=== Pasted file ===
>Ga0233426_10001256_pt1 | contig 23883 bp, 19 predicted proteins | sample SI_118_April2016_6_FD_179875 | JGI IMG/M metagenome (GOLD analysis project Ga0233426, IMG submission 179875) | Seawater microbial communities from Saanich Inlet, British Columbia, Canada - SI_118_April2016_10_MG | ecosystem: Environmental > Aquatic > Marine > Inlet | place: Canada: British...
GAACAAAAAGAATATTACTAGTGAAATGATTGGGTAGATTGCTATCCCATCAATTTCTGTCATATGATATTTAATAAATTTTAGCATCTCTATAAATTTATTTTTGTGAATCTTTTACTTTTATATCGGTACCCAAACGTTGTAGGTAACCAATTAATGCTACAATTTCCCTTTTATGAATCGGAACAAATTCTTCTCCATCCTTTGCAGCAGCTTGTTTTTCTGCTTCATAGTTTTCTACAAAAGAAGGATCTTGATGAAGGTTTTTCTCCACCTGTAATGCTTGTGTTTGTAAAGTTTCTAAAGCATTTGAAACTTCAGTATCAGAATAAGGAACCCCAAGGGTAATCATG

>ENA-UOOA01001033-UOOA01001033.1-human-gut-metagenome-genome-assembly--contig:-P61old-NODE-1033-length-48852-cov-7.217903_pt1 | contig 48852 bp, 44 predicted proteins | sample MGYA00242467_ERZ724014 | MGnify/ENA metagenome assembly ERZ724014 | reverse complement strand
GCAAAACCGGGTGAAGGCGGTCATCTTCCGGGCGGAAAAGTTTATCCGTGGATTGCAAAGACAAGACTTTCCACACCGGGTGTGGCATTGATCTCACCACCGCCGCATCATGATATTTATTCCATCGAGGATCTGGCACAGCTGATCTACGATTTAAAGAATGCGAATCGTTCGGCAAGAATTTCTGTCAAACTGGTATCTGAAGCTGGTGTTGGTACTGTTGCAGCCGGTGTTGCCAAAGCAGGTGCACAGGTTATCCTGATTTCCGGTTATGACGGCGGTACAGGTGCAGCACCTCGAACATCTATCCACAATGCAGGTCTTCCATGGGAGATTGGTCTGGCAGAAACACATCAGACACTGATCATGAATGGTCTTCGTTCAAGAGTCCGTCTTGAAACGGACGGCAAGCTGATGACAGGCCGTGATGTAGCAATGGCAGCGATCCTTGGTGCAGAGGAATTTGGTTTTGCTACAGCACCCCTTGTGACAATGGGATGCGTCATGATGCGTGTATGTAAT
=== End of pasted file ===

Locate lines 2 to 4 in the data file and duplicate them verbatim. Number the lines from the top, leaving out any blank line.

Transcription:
GAACAAAAAGAATATTACTAGTGAAATGATTGGGTAGATTGCTATCCCATCAATTTCTGTCATATGATATTTAATAAATTTTAGCATCTCTATAAATTTATTTTTGTGAATCTTTTACTTTTATATCGGTACCCAAACGTTGTAGGTAACCAATTAATGCTACAATTTCCCTTTTATGAATCGGAACAAATTCTTCTCCATCCTTTGCAGCAGCTTGTTTTTCTGCTTCATAGTTTTCTACAAAAGAAGGATCTTGATGAAGGTTTTTCTCCACCTGTAATGCTTGTGTTTGTAAAGTTTCTAAAGCATTTGAAACTTCAGTATCAGAATAAGGAACCCCAAGGGTAATCATG

>ENA-UOOA01001033-UOOA01001033.1-human-gut-metagenome-genome-assembly--contig:-P61old-NODE-1033-length-48852-cov-7.217903_pt1 | contig 48852 bp, 44 predicted proteins | sample MGYA00242467_ERZ724014 | MGnify/ENA metagenome assembly ERZ724014 | reverse complement strand
GCAAAACCGGGTGAAGGCGGTCATCTTCCGGGCGGAAAAGTTTATCCGTGGATTGCAAAGACAAGACTTTCCACACCGGGTGTGGCATTGATCTCACCACCGCCGCATCATGATATTTATTCCATCGAGGATCTGGCACAGCTGATCTACGATTTAAAGAATGCGAATCGTTCGGCAAGAATTTCTGTCAAACTGGTATCTGAAGCTGGTGTTGGTACTGTTGCAGCCGGTGTTGCCAAAGCAGGTGCACAGGTTATCCTGATTTCCGGTTATGACGGCGGTACAGGTGCAGCACCTCGAACATCTATCCACAATGCAGGTCTTCCATGGGAGATTGGTCTGGCAGAAACACATCAGACACTGATCATGAATGGTCTTCGTTCAAGAGTCCGTCTTGAAACGGACGGCAAGCTGATGACAGGCCGTGATGTAGCAATGGCAGCGATCCTTGGTGCAGAGGAATTTGGTTTTGCTACAGCACCCCTTGTGACAATGGGATGCGTCATGATGCGTGTATGTAAT